Comedy, it turns out, is serious business. It is about life's minutiae and exaggeration, finding a voice and selling it to the audience. Potential is everywhere: family, work, the news, politics, religion, medicine, dating, TV, driving, friends. For those with that proverbial chip on their shoulder, it's the ultimate payback.
There were those who took the stage and showed a certain sparkle, which was honed with each passing week. Then there were those who at least got up there and will have a tape of the graduation show to play for the grandchildren.
''One night a fellow comic-in-training noted that my nearly shaved head, featuring a retreating hairline, was growing back nicely. In response, I volunteered: 'My hair warranty expired. I should have gotten the extended plan.' "
The routine was repeated each session, with each person firing material. There was laughter and silence, bull's-eyes and bombs. Ferrell followed each set with a critique. Tighten here, throw out there. Fellow participants made suggestions. Sharp knives and rapier wit were applied to superfluous narratives in hopes of carving out a real punch line.
The jokes ranged from wholesome to blue. Sex (a radio announcer put in a compromising position while delivering the weather), single motherhood (''I love being a stay-at-home mom, I'm just missing that go-to-work dad"), drugs (illegal to prescription), and other topics tumbled out as the weeks passed. Some of us became more relaxed. Others did not. One week one marginally funny man was so nervous that he brought a harmonica to play onstage to settle his nerves.
We discovered that comedy can get pretty mundane, if not downright boring. Jokes aren't songs. The third time you hear the same one-liner, the punch line loses its pop. But it was fascinating to watch confidence replace jitters.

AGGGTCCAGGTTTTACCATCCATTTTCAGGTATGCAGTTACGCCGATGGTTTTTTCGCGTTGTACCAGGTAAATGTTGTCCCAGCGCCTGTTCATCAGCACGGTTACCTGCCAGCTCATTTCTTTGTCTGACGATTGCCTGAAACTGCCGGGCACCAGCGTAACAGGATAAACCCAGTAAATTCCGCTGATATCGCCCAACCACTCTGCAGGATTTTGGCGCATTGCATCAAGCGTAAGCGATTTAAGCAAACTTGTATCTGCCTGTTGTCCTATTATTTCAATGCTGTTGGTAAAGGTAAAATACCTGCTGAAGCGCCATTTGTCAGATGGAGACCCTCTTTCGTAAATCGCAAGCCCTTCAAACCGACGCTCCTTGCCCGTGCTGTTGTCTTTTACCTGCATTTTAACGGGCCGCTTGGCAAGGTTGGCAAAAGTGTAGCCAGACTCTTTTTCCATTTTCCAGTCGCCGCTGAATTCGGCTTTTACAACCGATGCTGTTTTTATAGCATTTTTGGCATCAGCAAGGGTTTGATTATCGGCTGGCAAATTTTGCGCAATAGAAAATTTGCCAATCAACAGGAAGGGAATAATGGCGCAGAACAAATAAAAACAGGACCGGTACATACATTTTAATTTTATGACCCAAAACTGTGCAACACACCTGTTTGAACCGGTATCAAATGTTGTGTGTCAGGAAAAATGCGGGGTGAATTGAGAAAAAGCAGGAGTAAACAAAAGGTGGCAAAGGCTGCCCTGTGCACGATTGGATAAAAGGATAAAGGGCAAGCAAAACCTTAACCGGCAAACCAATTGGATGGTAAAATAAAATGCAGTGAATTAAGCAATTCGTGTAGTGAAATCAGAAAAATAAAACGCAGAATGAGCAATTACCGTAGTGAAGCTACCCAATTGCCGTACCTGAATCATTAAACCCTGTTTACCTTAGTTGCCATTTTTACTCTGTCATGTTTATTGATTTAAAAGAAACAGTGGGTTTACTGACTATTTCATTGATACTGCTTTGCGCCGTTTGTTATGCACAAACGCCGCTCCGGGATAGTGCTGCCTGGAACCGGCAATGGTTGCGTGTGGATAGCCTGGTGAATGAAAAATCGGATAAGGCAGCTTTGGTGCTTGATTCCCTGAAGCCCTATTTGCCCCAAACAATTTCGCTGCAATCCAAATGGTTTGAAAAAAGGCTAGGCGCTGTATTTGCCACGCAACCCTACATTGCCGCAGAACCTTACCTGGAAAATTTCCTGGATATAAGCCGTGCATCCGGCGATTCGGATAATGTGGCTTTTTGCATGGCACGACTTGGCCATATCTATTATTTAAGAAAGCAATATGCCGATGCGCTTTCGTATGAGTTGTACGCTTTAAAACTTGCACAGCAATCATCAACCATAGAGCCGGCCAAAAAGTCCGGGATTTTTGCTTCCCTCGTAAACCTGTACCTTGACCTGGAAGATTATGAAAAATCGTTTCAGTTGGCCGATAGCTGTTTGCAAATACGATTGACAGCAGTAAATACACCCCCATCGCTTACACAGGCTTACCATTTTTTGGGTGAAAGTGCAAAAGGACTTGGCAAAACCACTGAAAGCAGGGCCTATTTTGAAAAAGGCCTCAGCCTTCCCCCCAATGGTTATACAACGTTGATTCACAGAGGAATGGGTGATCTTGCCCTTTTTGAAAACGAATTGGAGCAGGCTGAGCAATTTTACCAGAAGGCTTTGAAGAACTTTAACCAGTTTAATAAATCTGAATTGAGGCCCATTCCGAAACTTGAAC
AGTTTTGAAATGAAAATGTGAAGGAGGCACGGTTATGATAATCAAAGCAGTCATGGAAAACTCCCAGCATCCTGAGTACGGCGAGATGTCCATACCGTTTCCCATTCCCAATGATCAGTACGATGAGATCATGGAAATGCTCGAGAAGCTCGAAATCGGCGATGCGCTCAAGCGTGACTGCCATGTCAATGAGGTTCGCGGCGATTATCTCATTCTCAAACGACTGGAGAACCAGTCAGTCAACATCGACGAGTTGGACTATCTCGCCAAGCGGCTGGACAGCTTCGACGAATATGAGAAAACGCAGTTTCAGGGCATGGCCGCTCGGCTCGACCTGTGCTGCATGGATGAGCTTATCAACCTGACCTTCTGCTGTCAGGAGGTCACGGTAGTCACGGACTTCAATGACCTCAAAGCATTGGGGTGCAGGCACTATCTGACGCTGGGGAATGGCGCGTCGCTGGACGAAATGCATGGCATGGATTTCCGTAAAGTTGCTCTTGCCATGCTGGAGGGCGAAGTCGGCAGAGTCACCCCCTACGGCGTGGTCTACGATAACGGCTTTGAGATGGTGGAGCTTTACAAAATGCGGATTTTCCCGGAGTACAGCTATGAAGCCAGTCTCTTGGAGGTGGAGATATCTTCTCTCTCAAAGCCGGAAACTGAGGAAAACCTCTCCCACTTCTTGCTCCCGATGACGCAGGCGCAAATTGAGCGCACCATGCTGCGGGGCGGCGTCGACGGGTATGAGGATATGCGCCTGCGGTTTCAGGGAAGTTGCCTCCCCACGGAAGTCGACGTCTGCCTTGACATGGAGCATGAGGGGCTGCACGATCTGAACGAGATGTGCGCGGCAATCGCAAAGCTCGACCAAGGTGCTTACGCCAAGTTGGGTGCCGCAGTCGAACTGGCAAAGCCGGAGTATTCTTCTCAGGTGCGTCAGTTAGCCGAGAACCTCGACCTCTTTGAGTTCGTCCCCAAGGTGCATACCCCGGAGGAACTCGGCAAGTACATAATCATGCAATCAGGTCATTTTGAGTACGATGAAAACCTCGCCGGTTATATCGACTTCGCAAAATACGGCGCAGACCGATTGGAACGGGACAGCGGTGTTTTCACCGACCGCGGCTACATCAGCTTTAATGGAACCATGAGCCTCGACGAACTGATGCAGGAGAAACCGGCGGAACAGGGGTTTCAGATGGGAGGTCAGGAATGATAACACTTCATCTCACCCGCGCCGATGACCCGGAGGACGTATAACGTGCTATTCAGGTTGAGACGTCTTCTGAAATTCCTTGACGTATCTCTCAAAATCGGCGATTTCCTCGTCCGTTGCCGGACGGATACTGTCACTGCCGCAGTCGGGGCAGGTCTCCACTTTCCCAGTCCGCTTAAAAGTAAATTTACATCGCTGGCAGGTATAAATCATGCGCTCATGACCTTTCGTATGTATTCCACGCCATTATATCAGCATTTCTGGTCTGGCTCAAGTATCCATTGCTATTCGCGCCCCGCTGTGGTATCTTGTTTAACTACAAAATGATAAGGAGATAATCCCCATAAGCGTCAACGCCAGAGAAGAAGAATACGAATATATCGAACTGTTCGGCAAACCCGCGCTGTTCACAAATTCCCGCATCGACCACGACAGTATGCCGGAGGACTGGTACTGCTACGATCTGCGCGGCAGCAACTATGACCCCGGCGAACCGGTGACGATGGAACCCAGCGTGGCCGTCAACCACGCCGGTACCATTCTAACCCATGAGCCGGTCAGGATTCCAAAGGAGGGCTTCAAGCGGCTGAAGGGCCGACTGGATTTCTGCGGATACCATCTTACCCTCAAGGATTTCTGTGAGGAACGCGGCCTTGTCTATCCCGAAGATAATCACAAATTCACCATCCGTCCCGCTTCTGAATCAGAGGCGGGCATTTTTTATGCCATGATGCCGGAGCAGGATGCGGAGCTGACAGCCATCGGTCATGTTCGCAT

''I have a girlfriend. She tells me we've been together 12 years. But she doesn't introduce me as her boyfriend. It's: 'Meet Marty, my mortgage mate and lover.' Nice to know where I stand in the relationship. First I pay, and then I get a chance to play."
As show time neared, Ferrell scheduled one-on-one time with students to further firm up routines. He had encouraged everyone to take in a comedy show at the club over the course of the workshop (passes were provided) to get a sense of the potential rewards of our labor. During the sessions, working comedians stopped in to deliver a quick set, sort of like seniors performing for freshmen.
At graduation, the audience filled the club for a 5 p.m. Saturday show. With stomachs aflutter, we found plenty of room to pace in the green room. The performance order was posted. Everyone carried water to combat dry mouth. Cheat sheets were readied, just in case.
The place was packed when Ferrell took the stage to get the crowd jazzed up.
''Five minutes each," he said. ''It sounds like an eternity when you first start out."
But the vibe was good. An emcee took over from Ferrell. She introduced each comic to raucous applause. The longest seconds were those between introduction and the first laugh. Once that hit, the adrenaline kicked in.
Everyone did their five minutes and more. It was a rush, making a public metamorphosis from comedic wannabe to the king of one-liners. Sort of. At least no one bombed.
Marty Basch can be reached at email@example.com.